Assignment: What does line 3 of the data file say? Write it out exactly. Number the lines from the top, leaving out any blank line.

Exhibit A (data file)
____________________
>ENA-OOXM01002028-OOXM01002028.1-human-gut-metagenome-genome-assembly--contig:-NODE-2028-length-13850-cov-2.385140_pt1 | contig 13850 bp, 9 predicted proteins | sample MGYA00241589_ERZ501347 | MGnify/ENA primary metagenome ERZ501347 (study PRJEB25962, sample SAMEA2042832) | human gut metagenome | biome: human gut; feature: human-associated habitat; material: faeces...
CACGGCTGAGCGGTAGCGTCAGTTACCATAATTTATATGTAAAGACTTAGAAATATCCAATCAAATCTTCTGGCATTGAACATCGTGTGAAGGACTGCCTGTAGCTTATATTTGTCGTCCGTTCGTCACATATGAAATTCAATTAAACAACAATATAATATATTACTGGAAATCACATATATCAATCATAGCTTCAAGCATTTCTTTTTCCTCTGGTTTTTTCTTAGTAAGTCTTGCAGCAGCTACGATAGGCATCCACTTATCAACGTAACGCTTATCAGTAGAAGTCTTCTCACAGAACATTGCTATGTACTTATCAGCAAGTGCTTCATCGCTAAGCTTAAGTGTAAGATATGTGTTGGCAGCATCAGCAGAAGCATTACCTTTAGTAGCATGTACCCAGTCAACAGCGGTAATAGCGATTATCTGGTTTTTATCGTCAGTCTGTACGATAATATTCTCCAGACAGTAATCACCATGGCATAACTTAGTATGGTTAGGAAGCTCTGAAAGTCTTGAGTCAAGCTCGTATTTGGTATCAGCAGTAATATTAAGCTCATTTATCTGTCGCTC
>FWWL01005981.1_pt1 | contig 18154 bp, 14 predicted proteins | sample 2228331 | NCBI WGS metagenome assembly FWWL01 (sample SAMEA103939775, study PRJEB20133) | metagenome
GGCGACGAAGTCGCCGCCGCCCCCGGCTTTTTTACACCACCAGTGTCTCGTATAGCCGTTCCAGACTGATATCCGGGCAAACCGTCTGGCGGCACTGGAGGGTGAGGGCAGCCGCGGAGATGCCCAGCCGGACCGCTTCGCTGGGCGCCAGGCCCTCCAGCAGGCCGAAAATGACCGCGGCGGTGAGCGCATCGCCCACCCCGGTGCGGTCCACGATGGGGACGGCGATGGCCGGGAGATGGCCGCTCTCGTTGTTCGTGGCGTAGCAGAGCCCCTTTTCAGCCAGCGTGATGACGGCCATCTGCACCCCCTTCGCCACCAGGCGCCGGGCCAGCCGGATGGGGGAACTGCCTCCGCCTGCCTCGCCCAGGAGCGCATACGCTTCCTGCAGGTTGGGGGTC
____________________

>FWWL01005981.1_pt1 | contig 18154 bp, 14 predicted proteins | sample 2228331 | NCBI WGS metagenome assembly FWWL01 (sample SAMEA103939775, study PRJEB20133) | metagenome